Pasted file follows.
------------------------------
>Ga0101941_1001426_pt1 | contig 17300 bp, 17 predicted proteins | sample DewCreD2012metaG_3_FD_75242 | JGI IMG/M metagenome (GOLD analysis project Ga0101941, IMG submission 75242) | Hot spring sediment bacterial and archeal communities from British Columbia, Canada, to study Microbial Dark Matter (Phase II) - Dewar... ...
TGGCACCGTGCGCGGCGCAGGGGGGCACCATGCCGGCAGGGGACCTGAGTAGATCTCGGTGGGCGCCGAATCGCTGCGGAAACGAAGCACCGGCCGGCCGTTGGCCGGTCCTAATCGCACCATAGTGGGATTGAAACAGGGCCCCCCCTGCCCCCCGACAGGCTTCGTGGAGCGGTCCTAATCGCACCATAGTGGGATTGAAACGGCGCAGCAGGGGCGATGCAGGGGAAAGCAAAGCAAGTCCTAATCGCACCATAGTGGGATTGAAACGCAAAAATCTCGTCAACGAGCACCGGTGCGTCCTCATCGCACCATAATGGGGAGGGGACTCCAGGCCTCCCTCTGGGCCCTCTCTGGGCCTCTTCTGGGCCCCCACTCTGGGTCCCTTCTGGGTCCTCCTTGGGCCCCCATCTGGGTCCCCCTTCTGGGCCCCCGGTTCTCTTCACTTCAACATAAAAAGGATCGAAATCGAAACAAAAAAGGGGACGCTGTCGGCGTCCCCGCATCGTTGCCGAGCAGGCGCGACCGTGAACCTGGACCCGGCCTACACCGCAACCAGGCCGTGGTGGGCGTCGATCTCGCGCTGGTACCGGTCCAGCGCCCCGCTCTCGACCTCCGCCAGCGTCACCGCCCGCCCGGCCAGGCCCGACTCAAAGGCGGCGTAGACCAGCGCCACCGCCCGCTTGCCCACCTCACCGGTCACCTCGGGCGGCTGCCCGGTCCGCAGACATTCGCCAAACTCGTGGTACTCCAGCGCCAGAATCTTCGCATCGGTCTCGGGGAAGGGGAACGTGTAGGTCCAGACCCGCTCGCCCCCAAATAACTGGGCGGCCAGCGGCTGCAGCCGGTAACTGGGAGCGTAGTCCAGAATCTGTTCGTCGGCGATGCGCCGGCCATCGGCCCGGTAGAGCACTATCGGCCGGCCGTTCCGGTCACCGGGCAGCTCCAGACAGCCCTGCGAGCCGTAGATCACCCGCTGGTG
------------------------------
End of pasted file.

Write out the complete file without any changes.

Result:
>Ga0101941_1001426_pt1 | contig 17300 bp, 17 predicted proteins | sample DewCreD2012metaG_3_FD_75242 | JGI IMG/M metagenome (GOLD analysis project Ga0101941, IMG submission 75242) | Hot spring sediment bacterial and archeal communities from British Columbia, Canada, to study Microbial Dark Matter (Phase II) - Dewar... ...
TGGCACCGTGCGCGGCGCAGGGGGGCACCATGCCGGCAGGGGACCTGAGTAGATCTCGGTGGGCGCCGAATCGCTGCGGAAACGAAGCACCGGCCGGCCGTTGGCCGGTCCTAATCGCACCATAGTGGGATTGAAACAGGGCCCCCCCTGCCCCCCGACAGGCTTCGTGGAGCGGTCCTAATCGCACCATAGTGGGATTGAAACGGCGCAGCAGGGGCGATGCAGGGGAAAGCAAAGCAAGTCCTAATCGCACCATAGTGGGATTGAAACGCAAAAATCTCGTCAACGAGCACCGGTGCGTCCTCATCGCACCATAATGGGGAGGGGACTCCAGGCCTCCCTCTGGGCCCTCTCTGGGCCTCTTCTGGGCCCCCACTCTGGGTCCCTTCTGGGTCCTCCTTGGGCCCCCATCTGGGTCCCCCTTCTGGGCCCCCGGTTCTCTTCACTTCAACATAAAAAGGATCGAAATCGAAACAAAAAAGGGGACGCTGTCGGCGTCCCCGCATCGTTGCCGAGCAGGCGCGACCGTGAACCTGGACCCGGCCTACACCGCAACCAGGCCGTGGTGGGCGTCGATCTCGCGCTGGTACCGGTCCAGCGCCCCGCTCTCGACCTCCGCCAGCGTCACCGCCCGCCCGGCCAGGCCCGACTCAAAGGCGGCGTAGACCAGCGCCACCGCCCGCTTGCCCACCTCACCGGTCACCTCGGGCGGCTGCCCGGTCCGCAGACATTCGCCAAACTCGTGGTACTCCAGCGCCAGAATCTTCGCATCGGTCTCGGGGAAGGGGAACGTGTAGGTCCAGACCCGCTCGCCCCCAAATAACTGGGCGGCCAGCGGCTGCAGCCGGTAACTGGGAGCGTAGTCCAGAATCTGTTCGTCGGCGATGCGCCGGCCATCGGCCCGGTAGAGCACTATCGGCCGGCCGTTCCGGTCACCGGGCAGCTCCAGACAGCCCTGCGAGCCGTAGATCACCCGCTGGTG